BTG Carries No Stigma in Mexico as Bondholders Await Javer IPO

Updated on
  • Scandal-rocked BTG is one of the underwriters on Javer sale
  • Javer's bonds have gained since BTG founder's arrest

For bond investors in Mexico homebuilder Servicios Corporativos Javer SAPI, the fact that scandal-hit Grupo BTG Pactual SA is helping underwrite the company’s IPO is no big deal.

While Sao-Paulo based BTG’s involvement in a capital-raising plan for Brazil’s Oi SA caused the telephone company’s notes to sink after the bank’s CEO was arrested Nov. 25, Javer’s $320 million of bonds due in 2021 have gained 1.5 percent. That compares with an average 1.5 percent decline for companies tracked by The Bloomberg USD Emerging Market Corporate Bond Index.

BTG’s turmoil won’t negatively affect Javer’s initial public offering because the company is well-regarded by investors, after it took advantage of the collapse of rivals to become Mexico’s biggest builder of government-subsidized homes, said InSight Securities Inc.’s Carlos Legaspy. BTG, one of the IPO’s bookrunners, is unloading assets to raise cash after founder Andre Esteves was detained for allegedly interfering in a corruption probe in Brazil. Evercore Partners Inc., a Javer private-equity backer, is the main underwriter of the share sale, the proceeds of which the homebuilder will use to buy back bonds.

“I don’t see a problem” with BTG being an underwriter, said Legaspy, who has accepted an offer to tender his Javer notes after the IPO. “If you have a well-known company, the syndicate becomes less relevant because their means to the access to the shares is nothing more than that. When it’s an unknown in the market, that’s different. It’s important for the underwriters to sell the story, introduce the market to the company.”

Monterrey-based Javer indicted at least as far back as August 2014 that it may sell shares to buy back its bonds. The IPO is now scheduled for Dec. 14. On Nov. 30, the company said it will repurchase up to $136 million of the notes for 107 cents on the dollar, up from a previous price of 104.938 cents. 

Javer Chief Executive Officer Eugenio Garza y Garza, Evercore and the Mexican unit of Banco Santander SA, the other underwriter on the deal, declined to comment on BTG’s involvement.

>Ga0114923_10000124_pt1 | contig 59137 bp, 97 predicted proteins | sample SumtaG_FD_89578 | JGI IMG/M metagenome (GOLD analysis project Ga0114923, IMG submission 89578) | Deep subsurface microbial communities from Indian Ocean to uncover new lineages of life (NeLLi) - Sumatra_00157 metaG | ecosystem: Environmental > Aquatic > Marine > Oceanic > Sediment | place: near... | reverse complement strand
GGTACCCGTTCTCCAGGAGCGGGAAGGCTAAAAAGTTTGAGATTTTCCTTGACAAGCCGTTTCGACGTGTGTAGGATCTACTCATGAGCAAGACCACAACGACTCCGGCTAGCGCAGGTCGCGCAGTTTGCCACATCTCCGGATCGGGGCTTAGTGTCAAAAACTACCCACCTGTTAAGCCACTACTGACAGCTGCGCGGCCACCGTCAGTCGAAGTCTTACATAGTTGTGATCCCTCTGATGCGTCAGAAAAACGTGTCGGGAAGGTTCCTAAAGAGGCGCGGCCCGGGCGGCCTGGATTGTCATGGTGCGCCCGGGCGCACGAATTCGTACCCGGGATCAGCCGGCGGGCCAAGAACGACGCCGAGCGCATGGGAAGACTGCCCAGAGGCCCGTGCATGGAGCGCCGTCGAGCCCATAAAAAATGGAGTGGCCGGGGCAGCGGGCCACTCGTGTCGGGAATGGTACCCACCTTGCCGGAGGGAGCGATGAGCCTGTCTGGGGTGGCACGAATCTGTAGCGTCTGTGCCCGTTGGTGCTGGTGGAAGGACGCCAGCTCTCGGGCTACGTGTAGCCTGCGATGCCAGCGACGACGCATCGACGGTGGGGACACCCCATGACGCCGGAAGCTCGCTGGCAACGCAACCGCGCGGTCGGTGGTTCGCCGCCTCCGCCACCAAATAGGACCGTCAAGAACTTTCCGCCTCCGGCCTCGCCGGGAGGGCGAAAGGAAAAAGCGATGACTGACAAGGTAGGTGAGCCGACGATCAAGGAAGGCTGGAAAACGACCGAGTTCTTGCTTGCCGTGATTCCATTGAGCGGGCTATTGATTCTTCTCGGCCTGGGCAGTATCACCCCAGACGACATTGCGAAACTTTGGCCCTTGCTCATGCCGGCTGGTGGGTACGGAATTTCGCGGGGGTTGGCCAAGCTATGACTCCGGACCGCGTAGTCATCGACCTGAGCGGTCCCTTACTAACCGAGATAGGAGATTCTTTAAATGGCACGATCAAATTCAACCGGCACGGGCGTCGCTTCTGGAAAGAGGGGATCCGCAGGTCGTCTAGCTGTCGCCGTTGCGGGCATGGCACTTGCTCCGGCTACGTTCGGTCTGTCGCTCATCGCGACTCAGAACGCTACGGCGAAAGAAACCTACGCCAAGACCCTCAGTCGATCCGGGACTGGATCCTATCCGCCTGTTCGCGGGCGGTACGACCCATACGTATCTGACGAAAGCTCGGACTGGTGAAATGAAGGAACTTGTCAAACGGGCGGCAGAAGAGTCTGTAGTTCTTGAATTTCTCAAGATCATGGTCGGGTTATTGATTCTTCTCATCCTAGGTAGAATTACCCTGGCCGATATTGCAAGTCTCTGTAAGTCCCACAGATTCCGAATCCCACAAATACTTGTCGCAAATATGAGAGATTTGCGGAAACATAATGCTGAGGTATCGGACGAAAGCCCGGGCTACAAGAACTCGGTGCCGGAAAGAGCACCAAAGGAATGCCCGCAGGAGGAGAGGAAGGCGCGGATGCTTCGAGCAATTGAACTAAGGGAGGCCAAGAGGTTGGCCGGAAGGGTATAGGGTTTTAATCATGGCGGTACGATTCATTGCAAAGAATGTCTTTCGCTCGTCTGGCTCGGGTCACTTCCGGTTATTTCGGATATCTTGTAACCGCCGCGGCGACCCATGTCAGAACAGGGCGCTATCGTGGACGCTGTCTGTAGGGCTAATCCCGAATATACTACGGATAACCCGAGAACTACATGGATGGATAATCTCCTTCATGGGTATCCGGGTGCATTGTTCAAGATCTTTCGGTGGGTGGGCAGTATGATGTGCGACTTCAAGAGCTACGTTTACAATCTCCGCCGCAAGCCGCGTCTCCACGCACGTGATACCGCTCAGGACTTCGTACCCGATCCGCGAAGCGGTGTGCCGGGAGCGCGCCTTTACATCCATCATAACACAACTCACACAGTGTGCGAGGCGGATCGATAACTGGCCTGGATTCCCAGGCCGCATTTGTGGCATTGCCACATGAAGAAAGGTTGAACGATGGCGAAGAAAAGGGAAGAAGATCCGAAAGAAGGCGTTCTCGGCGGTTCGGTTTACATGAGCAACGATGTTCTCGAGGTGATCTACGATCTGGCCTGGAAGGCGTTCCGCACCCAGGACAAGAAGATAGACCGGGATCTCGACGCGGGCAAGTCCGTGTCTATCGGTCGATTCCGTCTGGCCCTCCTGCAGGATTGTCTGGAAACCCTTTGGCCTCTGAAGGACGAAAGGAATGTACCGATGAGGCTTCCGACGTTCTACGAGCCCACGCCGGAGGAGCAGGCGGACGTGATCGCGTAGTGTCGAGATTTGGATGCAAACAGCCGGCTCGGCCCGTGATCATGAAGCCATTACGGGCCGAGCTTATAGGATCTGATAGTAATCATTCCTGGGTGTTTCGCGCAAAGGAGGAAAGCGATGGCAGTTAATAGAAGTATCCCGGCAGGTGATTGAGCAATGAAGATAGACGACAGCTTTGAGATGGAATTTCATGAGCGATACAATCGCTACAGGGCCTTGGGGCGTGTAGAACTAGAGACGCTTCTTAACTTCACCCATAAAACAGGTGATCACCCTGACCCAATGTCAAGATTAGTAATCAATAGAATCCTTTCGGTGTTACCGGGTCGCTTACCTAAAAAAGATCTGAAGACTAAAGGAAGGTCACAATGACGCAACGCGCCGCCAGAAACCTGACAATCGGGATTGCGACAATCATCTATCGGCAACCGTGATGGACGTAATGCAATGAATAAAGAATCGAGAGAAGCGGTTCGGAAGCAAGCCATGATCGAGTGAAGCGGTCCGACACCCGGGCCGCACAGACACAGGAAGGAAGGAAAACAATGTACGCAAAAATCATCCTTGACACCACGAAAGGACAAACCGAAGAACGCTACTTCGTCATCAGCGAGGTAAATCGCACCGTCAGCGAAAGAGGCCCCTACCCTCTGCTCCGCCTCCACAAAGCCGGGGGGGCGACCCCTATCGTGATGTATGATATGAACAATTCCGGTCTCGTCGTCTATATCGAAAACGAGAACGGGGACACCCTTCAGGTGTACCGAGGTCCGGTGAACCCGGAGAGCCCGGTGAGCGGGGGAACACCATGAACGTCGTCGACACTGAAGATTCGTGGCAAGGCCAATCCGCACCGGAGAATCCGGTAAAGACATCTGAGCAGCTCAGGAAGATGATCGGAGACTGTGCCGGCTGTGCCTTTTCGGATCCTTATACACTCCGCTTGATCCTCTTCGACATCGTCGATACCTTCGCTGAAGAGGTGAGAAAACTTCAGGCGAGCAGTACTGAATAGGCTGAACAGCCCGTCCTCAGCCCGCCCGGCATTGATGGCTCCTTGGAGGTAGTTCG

In a statement, BTG said it’s confident Javer will be “widely accepted” in the stock market and that its experience allows the bank to handle these types of transactions with “agility and professionalism, always meeting the expectations of our clients.”

BTG, Latin America’s biggest investment bank, has said it’s not being investigated and is cooperating with authorities in a probe into bribery at Brazil’s state-owned oil company. Esteves has denied wrongdoing through his attorneys.

His arrest has sent BTG’s stock and bonds into a nosedive and triggered a series of cuts to the bank’s credit ratings, prompting the bank to step up asset sales to raise cash. Clients have also pulled billions from BTG’s funds. The bank rose 13.6 percent to 13.75 reais on Friday in Sao Paulo, paring a slide since Esteves’s arrest to 55 percent.

BTG’s problems come just one month after announcing the hiring former Mexico Finance Minister and central bank Governor Guillermo Ortiz to chair its Mexico unit amid the bank’s plan to start an asset-management business in the country.

The tumult roiling BTG will have no bearing on Javer’s ability to sell shares, said Cornel Bruhin, a money manager at MainFirst Schweiz AG. He’s also planning to tender his Javer bonds.

Javer builds the most homes in Mexico with mortgages from government-run Infonavit, which controls about 70 percent of the home-loan market. In 2013, rivals led by Desarrolladora Homex SAB defaulted on $2.7 billion of bonds after the government changed housing subsidies to favor urban apartment construction instead of sprawling developments in far-flung commuter areas.

“BTG is no concern to me,” MainFirst’s Bruhin said in an e-mail. Javer CEO Garza y Garza “flagged investors well in the last two years and delivered what he promised.”